The Serpentine will be used for the swimming leg of the triathlon at the London 2012 Olympics.
The Peter Pan CupEdit
Since 1864, the Serpentine has hosted a 100 yard (91.4 m) swimming competition every Christmas morning at 9 am. In 1904, author J. M. Barrie awarded the Peter Pan Cup to the winner of the race, a tradition which has continued ever since. Due to the hazards of swimming in frozen water, the race is open only to members of the Serpentine Swimming Club.
Rowing boats are available for hire. In 2002, the Serpentine hosted the World Rowing Sprints, in which several international crews raced over 547 yards (500 m).
In the summer months, the Solarshuttle solar powered boat ferries passengers between the northern and southern banks of the Serpentine. At 48 feet (14 m) long and carrying 42 passengers, it is the largest wholly solar powered passenger boat currently operating in the UK.
London's Holocaust Memorial is situated at the eastern end of the Serpentine, immediately beyond the dam, and a memorial on the northern shore of the lake commemorates the Norwegian Defence Forces' role in World War II.
The Diana, Princess of Wales Memorial Fountain is sited on the southern shore of the Serpentine near West Carriage Drive. It currently receives approximately one million visitors per year.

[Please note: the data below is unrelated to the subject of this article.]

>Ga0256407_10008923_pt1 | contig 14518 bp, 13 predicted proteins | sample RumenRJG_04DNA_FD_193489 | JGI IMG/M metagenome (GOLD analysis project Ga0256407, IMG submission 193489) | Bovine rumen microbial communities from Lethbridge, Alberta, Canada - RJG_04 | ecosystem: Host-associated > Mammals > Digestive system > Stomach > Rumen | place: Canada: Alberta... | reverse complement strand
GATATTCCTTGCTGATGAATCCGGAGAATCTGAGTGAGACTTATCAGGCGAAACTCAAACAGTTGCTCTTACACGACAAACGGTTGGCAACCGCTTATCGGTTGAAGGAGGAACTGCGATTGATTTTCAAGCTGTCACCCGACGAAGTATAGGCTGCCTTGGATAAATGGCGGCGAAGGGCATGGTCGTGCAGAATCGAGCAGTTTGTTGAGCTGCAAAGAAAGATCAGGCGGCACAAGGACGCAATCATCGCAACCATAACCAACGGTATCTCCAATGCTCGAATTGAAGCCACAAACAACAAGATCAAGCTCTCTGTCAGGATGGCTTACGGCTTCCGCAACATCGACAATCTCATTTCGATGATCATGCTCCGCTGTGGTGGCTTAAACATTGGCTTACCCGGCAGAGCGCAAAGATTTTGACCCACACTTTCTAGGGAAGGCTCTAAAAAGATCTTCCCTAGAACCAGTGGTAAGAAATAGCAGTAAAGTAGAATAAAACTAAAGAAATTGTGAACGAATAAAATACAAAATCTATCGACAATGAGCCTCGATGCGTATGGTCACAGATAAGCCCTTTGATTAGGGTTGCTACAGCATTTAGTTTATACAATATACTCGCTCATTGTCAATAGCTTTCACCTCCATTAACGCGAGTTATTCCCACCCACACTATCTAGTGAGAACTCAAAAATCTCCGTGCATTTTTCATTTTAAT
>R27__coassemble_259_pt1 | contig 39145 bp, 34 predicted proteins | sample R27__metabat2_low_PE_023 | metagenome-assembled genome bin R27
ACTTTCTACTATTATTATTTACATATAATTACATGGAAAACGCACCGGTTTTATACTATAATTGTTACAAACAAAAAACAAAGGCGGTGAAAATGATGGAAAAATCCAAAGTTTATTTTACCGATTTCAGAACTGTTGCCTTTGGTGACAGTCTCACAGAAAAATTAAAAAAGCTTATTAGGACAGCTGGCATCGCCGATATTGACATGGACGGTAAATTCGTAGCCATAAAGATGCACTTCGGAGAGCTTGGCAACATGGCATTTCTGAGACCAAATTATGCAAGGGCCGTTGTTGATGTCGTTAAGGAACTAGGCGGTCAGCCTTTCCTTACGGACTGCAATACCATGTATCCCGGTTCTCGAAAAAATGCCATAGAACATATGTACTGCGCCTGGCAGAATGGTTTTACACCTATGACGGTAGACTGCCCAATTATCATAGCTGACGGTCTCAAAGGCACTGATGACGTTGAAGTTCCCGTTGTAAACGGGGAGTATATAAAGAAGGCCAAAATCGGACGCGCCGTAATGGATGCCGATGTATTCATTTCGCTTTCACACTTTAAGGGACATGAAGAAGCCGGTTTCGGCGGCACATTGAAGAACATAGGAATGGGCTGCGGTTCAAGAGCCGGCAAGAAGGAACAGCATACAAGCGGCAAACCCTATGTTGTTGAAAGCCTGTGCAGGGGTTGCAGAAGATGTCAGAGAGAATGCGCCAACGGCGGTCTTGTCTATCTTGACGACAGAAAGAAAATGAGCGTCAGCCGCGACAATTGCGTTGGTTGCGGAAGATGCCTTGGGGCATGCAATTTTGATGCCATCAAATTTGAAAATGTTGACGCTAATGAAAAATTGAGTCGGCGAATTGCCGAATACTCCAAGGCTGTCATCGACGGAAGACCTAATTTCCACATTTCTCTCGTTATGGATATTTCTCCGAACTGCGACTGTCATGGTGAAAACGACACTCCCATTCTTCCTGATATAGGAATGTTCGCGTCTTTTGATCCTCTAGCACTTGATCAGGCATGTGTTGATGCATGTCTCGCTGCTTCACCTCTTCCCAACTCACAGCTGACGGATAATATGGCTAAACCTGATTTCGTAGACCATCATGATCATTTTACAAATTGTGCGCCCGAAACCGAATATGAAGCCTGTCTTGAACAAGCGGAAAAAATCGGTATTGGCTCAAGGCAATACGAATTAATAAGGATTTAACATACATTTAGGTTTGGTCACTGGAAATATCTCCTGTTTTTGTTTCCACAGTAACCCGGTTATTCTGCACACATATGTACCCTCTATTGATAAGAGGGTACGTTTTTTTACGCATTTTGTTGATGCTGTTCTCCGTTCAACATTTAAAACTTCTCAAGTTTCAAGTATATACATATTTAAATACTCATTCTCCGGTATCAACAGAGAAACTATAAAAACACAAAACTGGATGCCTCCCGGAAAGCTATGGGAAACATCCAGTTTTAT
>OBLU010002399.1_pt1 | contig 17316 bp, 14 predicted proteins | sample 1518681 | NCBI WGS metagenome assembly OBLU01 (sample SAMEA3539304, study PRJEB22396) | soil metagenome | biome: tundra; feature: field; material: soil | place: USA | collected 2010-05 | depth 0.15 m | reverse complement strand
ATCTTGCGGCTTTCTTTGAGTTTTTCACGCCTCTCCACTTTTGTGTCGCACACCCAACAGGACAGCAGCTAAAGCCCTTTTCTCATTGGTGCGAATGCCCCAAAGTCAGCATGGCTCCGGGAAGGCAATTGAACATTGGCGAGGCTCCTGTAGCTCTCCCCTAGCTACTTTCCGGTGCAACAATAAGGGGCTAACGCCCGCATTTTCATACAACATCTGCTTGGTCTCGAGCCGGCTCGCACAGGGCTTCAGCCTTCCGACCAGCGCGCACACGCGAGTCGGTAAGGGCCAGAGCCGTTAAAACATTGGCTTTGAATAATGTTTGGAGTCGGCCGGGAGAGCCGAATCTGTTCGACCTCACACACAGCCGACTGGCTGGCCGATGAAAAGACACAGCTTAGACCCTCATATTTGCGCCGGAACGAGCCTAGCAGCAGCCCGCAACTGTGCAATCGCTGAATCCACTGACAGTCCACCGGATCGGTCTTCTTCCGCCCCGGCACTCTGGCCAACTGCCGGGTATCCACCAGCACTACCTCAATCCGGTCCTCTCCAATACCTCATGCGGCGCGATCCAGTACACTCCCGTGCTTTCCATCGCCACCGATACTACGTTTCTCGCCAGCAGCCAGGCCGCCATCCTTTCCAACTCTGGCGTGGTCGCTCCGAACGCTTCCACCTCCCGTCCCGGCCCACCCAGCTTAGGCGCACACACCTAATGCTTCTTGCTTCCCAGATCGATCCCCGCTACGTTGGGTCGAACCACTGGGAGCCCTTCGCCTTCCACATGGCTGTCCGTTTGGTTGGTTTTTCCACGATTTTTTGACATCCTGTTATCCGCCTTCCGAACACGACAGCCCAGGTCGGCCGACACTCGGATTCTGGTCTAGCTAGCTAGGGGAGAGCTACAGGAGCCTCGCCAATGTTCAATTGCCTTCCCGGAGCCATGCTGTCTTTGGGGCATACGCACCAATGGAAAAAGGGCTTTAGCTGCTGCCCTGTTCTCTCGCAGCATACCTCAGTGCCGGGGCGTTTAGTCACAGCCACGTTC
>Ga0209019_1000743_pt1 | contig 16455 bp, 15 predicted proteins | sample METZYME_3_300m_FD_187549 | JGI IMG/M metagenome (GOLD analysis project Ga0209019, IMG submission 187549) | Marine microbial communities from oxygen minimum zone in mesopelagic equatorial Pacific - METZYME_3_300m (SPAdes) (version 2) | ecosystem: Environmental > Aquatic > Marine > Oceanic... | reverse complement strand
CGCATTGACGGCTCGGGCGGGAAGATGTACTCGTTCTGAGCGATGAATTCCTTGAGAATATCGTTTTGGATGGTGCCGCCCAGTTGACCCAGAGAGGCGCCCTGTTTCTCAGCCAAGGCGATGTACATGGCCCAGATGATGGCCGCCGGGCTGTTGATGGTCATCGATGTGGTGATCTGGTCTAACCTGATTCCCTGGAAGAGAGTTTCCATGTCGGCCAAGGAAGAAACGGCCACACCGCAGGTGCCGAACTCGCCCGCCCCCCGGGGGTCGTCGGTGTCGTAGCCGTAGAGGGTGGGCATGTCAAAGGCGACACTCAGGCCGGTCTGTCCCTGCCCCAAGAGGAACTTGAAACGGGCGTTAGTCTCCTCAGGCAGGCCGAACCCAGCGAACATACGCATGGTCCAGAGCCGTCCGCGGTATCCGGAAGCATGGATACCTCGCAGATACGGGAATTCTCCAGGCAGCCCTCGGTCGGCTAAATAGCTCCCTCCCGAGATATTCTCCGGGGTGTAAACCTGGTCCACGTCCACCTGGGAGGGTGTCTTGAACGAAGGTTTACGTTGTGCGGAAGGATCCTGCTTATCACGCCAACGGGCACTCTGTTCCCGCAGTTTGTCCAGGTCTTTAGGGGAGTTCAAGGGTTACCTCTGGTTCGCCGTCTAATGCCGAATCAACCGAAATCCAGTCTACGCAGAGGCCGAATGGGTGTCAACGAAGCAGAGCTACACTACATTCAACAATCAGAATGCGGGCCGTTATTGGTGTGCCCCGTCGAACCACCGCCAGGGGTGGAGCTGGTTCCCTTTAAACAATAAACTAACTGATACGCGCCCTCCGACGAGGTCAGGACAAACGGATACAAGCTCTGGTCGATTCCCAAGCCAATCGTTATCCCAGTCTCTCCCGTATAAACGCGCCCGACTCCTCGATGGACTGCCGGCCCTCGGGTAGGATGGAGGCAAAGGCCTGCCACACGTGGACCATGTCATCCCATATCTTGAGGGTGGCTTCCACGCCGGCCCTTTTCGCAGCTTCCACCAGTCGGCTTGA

Ranger's Lodge, immediately to the north of the lake, was the former head office of the Royal Parks Constabulary. Following the RPC's abolition in 2004, it is now the headquarters of the Metropolitan Police Service's Royal Parks Operational Command Unit, although as with the rest of the MPS, command and control of day-to-day incidents has been centralised to the Metcall complex.
The Serpentine Gallery, one of London's leading art galleries, is not in fact located on the Serpentine, but in Kensington Gardens, on the western side of West Carriage Drive immediately south of the Long Water.
The Rose Gardens at the southeastern corner of the Serpentine have in recent years become a popular meeting place for London's gay community.